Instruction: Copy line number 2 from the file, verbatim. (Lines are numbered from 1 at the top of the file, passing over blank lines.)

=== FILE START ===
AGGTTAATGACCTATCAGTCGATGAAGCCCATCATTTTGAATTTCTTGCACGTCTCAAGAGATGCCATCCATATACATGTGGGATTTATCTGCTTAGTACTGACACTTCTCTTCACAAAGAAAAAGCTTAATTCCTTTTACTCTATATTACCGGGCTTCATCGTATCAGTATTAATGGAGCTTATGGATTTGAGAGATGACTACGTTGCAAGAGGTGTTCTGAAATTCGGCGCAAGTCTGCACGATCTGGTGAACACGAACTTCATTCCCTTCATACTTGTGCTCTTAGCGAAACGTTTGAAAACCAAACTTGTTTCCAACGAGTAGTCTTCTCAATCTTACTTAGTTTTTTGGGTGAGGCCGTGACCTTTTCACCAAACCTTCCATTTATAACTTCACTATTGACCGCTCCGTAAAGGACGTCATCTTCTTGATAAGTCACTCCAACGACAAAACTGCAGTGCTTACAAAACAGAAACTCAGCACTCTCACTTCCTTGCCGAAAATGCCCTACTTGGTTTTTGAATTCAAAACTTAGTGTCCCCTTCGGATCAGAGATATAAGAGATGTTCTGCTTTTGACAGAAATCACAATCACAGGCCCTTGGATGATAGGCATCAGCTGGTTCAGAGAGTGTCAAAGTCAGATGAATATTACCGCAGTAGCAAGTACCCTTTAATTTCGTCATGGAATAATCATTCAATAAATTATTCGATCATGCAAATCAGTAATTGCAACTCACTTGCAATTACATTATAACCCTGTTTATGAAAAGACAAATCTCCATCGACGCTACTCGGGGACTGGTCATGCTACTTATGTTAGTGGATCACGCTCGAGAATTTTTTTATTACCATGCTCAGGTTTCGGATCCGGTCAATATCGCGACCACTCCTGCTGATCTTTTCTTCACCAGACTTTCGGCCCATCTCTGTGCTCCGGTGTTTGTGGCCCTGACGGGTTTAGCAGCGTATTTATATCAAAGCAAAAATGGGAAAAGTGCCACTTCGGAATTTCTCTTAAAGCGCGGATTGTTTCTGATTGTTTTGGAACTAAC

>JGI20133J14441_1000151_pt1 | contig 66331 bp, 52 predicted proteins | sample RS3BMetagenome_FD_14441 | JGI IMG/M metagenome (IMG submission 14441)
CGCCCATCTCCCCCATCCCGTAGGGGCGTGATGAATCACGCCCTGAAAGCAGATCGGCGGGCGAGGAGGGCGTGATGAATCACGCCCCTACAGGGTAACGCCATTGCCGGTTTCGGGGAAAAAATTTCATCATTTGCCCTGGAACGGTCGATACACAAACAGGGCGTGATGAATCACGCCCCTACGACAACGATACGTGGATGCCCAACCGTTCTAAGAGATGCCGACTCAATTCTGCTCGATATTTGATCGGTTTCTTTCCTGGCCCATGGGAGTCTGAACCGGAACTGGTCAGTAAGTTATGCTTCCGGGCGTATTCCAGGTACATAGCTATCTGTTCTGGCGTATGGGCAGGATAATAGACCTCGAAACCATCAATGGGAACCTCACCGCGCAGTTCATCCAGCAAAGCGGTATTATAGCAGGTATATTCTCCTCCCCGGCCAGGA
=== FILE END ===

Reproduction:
>JGI20133J14441_1000151_pt1 | contig 66331 bp, 52 predicted proteins | sample RS3BMetagenome_FD_14441 | JGI IMG/M metagenome (IMG submission 14441)